Henry Ford once said, “Before everything else, getting ready is the secret of success” and this is true for emergency readiness. Preparing your staff for an emergency can be like riding a bike; they may fall several times, but with practice and patience they will master the skills and they will never fall again. In this article, we will dissect the components of an audit system called ‘Red Shirt Drills’. Red Shirt Drills are scenarios that are put in place to test staff performance during an emergency situation. The main goal of this audit system is to create an environment where the staff can feel ready to perform under stressful situations and the element of surprise is diminished. Red Shirt Drills can be applied to any program area within your recreational facility; aquatics, intramural sports, fitness, facilities and beyond.

Phase 1: Assessing Your Staff’s Prior Knowledge
The main point for this phase is to determine what your staff already know or don’t know about the skills you want to implement. Begin by discussing your goals with the staff. Let them know that during this phase you want them act to the best of their abilities. Written and practical pre-tests can be your greatest tool in this phase. For example, a key component to any emergency response is the responder’s knowledge of CPR/AED and First Aid. To assess their knowledge, start with a written exam from your CPR/AED and First Aid provider. Then, have the staff demonstrate the skills they were asked about in the exam. Document your findings; where do they excel? Where are they weak? Read more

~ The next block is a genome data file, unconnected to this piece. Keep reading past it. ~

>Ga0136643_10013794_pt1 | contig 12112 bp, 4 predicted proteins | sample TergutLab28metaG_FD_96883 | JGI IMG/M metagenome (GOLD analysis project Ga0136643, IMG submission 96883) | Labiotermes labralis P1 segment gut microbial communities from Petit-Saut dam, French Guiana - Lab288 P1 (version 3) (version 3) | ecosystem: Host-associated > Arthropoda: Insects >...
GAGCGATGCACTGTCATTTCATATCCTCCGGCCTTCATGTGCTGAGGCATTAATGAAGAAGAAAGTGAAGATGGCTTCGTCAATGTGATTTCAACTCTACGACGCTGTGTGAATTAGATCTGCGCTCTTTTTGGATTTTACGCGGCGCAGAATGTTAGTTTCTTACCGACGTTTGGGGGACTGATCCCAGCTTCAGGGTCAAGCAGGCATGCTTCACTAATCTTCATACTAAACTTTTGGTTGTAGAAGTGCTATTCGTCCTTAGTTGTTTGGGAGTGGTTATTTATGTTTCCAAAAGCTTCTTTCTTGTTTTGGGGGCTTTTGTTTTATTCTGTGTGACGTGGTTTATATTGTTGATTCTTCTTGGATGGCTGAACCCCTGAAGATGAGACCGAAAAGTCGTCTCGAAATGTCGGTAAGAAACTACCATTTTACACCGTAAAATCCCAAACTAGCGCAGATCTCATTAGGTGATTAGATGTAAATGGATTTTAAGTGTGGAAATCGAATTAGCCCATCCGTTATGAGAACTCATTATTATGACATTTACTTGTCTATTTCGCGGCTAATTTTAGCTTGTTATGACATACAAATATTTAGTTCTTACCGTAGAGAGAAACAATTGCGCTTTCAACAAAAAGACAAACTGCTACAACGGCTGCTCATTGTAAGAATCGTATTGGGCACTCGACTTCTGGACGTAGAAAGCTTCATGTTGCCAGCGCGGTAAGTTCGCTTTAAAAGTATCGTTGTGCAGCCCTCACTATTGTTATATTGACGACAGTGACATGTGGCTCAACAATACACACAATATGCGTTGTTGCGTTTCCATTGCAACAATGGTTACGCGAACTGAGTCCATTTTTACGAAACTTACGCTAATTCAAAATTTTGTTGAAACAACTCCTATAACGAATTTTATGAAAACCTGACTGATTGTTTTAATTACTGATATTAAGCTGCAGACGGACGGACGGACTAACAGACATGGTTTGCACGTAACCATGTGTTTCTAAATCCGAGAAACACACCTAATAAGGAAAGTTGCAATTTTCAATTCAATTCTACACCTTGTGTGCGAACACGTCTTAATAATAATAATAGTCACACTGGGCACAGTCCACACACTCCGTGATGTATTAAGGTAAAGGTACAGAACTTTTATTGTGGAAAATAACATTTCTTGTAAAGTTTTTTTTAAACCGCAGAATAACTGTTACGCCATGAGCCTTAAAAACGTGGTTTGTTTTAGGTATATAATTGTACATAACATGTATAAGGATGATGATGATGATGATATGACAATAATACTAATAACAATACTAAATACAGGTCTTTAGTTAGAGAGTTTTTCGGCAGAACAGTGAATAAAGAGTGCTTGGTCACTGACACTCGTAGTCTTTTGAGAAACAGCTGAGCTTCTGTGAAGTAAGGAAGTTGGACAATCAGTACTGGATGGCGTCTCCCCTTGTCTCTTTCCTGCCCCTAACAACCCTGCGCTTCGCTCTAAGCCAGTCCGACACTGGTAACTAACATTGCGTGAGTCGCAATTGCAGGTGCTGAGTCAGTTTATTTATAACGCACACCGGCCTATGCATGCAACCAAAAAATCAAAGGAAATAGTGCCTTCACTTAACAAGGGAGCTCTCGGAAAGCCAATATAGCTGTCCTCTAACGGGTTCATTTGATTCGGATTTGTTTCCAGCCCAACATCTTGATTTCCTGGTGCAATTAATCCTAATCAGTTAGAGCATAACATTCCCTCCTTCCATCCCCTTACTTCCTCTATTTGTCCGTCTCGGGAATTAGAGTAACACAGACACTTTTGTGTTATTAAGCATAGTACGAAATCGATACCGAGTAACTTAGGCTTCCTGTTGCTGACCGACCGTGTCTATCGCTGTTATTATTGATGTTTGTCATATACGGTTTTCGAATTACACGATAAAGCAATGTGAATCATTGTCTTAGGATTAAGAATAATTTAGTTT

Risk and Crisis Management

April 17, 2013

A Recreation Perspective

Kristen Brosius, M.Ed.
Mary Kate McMahon, M.Ed
Springfield College

June 1, 2011 started like any other late spring day in New England. While a majority of students on the Springfield College campus had gone home for the summer, the recreation facility was bubbling with activity, including summer camps, children’s swim lessons, recreational exercising, and group exercise classes. As the afternoon approached, the sky began to look grey and ominous. Because a tornado is such a rare occurrence in western Massachusetts, few took the tornado warning seriously and continued about their day. Against all odds, a funnel cloud touched down near campus at 4:23 p.m. Instantly, the student and professional campus recreation staff became responsible for the safety of over one hundred visiting patrons.